This past week marked the appearance of the new anthology In Translation: Translators On Their Work And What It Means that Esther Allen and I co-edited. We were delighted to see Publisher’s Weekly include it on its list of the top eight books published last week. And now PW has just published a little essay that Esther wrote about things that can be said in some languages but not others, and what translators can do about it. In fact, one might say that nothing offers a greater opportunity to practice the art of translation than encountering one of these so-called “untranslatables.” Here’s what Esther has to say on the subject:
Part of the allure of learning a new language is discovering words for things you wouldn’t have known existed or thought of in the same way before. When I lived in Paris, I learned that a vinaigrette is something very different from the “salad dressing” I grew up with (and not something you’d ever buy in a bottle at the supermarket, despite the now-ubiquitous availability of a product masquerading under that name on our supermarket shelves). The perpetual fascination of attempting to translate between two languages lies in the gap that always exists, even between very closely related words. The Spanish olvido describes something we don’t quite have a word for: not an act of forgetting or moment of forgetfulness or total oblivion, but a mental compartment that sits opposite memory, just as blindness is the opposite of sight. You can’t hold or put something in your forgetting in English, but in Spanish you can tener or poner algo en olvido.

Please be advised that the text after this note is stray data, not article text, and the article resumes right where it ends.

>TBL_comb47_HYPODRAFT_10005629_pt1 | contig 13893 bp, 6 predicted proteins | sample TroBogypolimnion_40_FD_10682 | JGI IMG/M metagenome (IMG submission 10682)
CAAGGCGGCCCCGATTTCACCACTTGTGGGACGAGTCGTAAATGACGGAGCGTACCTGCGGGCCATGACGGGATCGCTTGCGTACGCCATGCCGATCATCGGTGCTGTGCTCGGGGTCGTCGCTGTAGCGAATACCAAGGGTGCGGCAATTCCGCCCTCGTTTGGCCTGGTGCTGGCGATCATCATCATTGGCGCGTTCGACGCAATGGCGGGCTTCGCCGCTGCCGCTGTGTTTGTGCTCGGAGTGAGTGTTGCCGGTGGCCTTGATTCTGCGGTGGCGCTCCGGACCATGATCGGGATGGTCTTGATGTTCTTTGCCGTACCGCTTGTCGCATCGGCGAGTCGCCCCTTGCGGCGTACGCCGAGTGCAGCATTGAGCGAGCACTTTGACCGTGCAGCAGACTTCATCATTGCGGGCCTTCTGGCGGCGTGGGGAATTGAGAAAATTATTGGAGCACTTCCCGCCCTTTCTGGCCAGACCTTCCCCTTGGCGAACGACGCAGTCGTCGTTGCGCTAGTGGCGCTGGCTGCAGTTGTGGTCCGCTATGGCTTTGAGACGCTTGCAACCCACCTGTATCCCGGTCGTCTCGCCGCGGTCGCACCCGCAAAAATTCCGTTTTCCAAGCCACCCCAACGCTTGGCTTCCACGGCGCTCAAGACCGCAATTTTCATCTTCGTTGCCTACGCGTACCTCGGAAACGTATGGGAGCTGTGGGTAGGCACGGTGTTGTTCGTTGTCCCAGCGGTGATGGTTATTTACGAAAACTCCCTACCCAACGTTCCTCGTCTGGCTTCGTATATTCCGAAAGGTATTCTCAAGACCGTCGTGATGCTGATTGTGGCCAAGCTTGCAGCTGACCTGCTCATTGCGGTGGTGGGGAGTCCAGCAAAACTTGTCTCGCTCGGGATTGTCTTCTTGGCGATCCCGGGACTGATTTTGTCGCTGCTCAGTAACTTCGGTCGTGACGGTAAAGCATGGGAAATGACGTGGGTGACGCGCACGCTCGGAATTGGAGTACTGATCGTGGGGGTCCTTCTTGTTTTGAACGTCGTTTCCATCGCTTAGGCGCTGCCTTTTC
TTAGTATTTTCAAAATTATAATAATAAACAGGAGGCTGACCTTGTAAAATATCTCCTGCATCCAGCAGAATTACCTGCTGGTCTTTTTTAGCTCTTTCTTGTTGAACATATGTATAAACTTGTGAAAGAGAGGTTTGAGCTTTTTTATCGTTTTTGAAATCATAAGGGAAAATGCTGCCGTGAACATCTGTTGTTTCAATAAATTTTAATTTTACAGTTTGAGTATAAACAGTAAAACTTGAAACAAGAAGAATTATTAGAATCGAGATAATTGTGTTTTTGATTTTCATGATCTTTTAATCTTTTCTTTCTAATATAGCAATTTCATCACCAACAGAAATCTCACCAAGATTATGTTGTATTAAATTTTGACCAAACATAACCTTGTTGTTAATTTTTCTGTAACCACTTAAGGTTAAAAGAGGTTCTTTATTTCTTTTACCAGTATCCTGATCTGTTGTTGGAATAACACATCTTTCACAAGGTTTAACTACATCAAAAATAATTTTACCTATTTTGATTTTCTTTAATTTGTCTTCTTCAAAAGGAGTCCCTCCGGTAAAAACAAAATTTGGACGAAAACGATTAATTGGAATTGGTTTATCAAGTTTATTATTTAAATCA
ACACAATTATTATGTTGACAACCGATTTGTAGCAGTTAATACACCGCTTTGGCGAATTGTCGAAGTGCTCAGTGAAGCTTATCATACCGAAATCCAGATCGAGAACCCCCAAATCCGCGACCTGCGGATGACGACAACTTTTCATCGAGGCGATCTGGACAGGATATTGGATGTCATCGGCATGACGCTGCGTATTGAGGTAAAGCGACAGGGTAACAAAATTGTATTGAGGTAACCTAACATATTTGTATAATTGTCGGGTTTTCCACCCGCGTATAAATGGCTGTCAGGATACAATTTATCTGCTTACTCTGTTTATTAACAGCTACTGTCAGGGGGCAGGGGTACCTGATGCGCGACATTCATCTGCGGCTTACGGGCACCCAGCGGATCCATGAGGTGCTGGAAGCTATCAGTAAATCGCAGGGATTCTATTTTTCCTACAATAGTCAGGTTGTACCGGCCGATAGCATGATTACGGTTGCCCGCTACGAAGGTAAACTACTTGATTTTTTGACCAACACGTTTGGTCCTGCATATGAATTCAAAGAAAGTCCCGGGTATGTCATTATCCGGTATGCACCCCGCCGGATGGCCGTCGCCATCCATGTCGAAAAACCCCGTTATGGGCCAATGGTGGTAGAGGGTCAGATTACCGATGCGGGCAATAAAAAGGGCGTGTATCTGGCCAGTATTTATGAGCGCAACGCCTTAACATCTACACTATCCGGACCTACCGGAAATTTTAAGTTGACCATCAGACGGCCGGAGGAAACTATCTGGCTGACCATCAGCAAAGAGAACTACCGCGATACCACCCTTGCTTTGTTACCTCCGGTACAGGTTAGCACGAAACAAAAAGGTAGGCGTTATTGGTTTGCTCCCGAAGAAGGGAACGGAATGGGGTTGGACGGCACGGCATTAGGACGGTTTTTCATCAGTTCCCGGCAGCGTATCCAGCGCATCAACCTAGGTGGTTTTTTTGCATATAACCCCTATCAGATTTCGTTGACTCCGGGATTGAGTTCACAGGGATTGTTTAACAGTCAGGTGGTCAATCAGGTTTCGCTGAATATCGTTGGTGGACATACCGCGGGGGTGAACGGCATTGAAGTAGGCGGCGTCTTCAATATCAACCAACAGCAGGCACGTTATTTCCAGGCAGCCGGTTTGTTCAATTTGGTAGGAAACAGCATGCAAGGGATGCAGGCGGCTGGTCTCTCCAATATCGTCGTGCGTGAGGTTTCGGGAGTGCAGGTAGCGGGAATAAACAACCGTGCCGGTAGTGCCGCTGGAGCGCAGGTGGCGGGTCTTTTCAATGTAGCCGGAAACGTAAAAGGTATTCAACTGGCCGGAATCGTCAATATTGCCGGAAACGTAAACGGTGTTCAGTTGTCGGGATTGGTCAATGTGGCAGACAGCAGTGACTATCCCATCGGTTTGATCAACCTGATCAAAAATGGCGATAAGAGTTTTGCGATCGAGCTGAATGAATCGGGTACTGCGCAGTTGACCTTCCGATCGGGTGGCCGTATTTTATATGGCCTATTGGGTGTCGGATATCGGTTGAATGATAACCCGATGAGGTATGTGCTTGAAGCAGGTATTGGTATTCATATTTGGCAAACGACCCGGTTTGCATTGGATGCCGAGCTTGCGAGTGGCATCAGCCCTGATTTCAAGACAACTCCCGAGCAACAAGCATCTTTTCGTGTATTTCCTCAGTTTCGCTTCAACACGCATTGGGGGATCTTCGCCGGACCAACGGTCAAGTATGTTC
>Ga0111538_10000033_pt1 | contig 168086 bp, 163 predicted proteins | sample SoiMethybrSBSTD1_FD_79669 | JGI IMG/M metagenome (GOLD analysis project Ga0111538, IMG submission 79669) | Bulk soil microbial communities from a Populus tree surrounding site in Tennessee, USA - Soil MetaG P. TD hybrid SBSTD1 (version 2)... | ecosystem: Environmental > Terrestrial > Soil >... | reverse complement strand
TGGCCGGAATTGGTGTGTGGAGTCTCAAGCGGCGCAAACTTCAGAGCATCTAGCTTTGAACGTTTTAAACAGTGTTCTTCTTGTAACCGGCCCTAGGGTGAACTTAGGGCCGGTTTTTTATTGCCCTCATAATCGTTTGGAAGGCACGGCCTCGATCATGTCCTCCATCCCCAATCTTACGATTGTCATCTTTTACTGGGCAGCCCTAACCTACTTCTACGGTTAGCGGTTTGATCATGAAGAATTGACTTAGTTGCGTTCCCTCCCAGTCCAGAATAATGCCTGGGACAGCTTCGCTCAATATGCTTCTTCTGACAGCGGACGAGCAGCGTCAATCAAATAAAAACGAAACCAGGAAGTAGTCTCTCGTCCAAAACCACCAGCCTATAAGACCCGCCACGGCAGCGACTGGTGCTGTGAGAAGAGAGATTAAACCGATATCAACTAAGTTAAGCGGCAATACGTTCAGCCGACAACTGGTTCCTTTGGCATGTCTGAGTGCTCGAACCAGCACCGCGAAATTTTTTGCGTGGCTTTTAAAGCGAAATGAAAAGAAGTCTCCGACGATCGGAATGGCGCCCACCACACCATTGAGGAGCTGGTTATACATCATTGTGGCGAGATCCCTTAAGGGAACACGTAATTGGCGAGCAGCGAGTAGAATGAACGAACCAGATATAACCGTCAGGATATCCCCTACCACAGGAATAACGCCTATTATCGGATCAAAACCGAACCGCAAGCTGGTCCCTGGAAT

For the rest of her essay, click over to the PW website, and for a link to order the book with a 30% discount, see my initial post on the book from last week. Oh, and here’s a little live interview I did this week on the radio show The Monocle Daily, which featured the book and pitched me a quick handful of questions about all things translation; you’ll find the brief segment at the 25 minute mark.